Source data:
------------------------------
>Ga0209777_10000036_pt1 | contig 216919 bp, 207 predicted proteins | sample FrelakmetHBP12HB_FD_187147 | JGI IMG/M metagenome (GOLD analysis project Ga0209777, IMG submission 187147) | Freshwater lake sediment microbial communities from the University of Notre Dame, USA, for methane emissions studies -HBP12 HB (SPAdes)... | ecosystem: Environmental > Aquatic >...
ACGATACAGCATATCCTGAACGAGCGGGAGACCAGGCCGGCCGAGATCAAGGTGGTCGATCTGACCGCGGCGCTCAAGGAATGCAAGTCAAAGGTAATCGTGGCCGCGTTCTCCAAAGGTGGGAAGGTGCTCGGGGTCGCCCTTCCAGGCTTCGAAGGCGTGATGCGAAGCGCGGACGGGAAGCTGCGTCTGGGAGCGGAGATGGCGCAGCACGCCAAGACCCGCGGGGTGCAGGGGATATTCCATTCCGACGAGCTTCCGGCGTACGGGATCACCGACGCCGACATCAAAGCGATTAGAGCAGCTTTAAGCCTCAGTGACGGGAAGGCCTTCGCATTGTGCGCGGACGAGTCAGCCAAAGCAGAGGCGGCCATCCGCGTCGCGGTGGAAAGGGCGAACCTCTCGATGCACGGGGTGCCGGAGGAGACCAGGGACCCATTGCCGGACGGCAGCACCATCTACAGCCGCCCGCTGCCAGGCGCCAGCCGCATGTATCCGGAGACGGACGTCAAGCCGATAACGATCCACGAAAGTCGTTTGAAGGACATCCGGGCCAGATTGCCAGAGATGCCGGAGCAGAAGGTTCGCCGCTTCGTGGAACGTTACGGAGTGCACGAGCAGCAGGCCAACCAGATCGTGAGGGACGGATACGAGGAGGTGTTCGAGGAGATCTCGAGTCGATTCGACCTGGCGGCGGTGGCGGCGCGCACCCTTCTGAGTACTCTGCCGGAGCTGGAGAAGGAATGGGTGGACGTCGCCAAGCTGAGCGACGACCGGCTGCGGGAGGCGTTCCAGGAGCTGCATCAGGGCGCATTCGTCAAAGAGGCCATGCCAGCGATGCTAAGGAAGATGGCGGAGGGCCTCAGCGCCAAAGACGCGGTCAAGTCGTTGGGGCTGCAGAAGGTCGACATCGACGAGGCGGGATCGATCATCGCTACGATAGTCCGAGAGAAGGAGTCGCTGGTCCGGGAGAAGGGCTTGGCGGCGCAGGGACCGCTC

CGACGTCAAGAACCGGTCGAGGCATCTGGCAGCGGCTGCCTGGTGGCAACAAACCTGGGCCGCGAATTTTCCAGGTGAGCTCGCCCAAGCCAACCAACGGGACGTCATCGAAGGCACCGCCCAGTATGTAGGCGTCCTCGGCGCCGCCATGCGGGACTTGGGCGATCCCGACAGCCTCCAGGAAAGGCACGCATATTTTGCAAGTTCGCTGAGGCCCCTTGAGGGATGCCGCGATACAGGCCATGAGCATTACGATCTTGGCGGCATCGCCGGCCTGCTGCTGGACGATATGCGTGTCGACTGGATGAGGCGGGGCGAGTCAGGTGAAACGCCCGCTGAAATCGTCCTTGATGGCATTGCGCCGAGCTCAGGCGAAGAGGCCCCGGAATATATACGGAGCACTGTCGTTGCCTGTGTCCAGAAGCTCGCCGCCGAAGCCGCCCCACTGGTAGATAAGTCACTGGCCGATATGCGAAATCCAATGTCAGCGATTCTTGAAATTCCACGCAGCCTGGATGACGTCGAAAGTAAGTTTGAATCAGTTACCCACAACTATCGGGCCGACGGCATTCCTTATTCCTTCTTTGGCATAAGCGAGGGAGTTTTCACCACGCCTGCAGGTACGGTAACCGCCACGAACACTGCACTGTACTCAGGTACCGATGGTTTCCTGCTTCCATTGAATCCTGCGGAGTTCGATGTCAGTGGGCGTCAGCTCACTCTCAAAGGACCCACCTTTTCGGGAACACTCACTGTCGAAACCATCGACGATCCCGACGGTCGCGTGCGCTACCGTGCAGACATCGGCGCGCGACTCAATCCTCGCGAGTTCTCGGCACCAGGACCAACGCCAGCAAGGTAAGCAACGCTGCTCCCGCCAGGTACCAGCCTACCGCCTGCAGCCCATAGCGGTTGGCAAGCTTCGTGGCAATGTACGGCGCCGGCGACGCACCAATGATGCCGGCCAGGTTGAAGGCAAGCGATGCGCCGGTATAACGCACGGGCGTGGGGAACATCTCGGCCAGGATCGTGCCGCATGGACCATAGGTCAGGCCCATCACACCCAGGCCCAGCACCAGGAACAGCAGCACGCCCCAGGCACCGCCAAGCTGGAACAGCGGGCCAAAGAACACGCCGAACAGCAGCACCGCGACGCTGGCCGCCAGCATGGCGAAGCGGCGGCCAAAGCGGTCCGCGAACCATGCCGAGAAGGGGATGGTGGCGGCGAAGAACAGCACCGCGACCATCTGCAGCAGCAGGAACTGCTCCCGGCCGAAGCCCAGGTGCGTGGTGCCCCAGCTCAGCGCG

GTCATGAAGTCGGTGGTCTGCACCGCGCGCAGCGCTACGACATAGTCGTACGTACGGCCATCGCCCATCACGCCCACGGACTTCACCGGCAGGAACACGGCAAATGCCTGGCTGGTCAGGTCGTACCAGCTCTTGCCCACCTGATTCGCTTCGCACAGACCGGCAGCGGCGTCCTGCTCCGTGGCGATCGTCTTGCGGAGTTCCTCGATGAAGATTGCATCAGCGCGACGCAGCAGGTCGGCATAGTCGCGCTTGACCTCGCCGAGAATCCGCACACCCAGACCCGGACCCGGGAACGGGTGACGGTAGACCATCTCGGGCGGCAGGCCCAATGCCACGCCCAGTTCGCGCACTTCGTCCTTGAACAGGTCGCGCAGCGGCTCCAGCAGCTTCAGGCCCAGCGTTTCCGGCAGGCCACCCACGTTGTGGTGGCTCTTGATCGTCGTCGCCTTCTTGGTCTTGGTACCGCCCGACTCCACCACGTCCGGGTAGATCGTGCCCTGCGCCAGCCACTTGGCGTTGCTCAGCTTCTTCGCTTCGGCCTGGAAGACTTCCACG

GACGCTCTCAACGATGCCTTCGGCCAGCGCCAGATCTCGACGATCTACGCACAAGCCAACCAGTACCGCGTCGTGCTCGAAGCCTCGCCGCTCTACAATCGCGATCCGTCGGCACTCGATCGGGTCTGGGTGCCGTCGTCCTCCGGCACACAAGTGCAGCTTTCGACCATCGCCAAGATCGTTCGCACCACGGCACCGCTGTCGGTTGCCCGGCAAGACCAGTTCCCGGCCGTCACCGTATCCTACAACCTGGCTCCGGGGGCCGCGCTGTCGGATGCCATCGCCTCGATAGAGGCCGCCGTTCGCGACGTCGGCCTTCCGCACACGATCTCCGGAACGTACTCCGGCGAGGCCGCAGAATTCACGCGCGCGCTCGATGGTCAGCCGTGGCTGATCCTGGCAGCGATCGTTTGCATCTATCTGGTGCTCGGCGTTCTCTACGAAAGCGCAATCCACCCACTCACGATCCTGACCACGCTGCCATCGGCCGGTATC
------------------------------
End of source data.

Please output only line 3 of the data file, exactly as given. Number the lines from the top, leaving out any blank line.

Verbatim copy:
CGACGTCAAGAACCGGTCGAGGCATCTGGCAGCGGCTGCCTGGTGGCAACAAACCTGGGCCGCGAATTTTCCAGGTGAGCTCGCCCAAGCCAACCAACGGGACGTCATCGAAGGCACCGCCCAGTATGTAGGCGTCCTCGGCGCCGCCATGCGGGACTTGGGCGATCCCGACAGCCTCCAGGAAAGGCACGCATATTTTGCAAGTTCGCTGAGGCCCCTTGAGGGATGCCGCGATACAGGCCATGAGCATTACGATCTTGGCGGCATCGCCGGCCTGCTGCTGGACGATATGCGTGTCGACTGGATGAGGCGGGGCGAGTCAGGTGAAACGCCCGCTGAAATCGTCCTTGATGGCATTGCGCCGAGCTCAGGCGAAGAGGCCCCGGAATATATACGGAGCACTGTCGTTGCCTGTGTCCAGAAGCTCGCCGCCGAAGCCGCCCCACTGGTAGATAAGTCACTGGCCGATATGCGAAATCCAATGTCAGCGATTCTTGAAATTCCACGCAGCCTGGATGACGTCGAAAGTAAGTTTGAATCAGTTACCCACAACTATCGGGCCGACGGCATTCCTTATTCCTTCTTTGGCATAAGCGAGGGAGTTTTCACCACGCCTGCAGGTACGGTAACCGCCACGAACACTGCACTGTACTCAGGTACCGATGGTTTCCTGCTTCCATTGAATCCTGCGGAGTTCGATGTCAGTGGGCGTCAGCTCACTCTCAAAGGACCCACCTTTTCGGGAACACTCACTGTCGAAACCATCGACGATCCCGACGGTCGCGTGCGCTACCGTGCAGACATCGGCGCGCGACTCAATCCTCGCGAGTTCTCGGCACCAGGACCAACGCCAGCAAGGTAAGCAACGCTGCTCCCGCCAGGTACCAGCCTACCGCCTGCAGCCCATAGCGGTTGGCAAGCTTCGTGGCAATGTACGGCGCCGGCGACGCACCAATGATGCCGGCCAGGTTGAAGGCAAGCGATGCGCCGGTATAACGCACGGGCGTGGGGAACATCTCGGCCAGGATCGTGCCGCATGGACCATAGGTCAGGCCCATCACACCCAGGCCCAGCACCAGGAACAGCAGCACGCCCCAGGCACCGCCAAGCTGGAACAGCGGGCCAAAGAACACGCCGAACAGCAGCACCGCGACGCTGGCCGCCAGCATGGCGAAGCGGCGGCCAAAGCGGTCCGCGAACCATGCCGAGAAGGGGATGGTGGCGGCGAAGAACAGCACCGCGACCATCTGCAGCAGCAGGAACTGCTCCCGGCCGAAGCCCAGGTGCGTGGTGCCCCAGCTCAGCGCG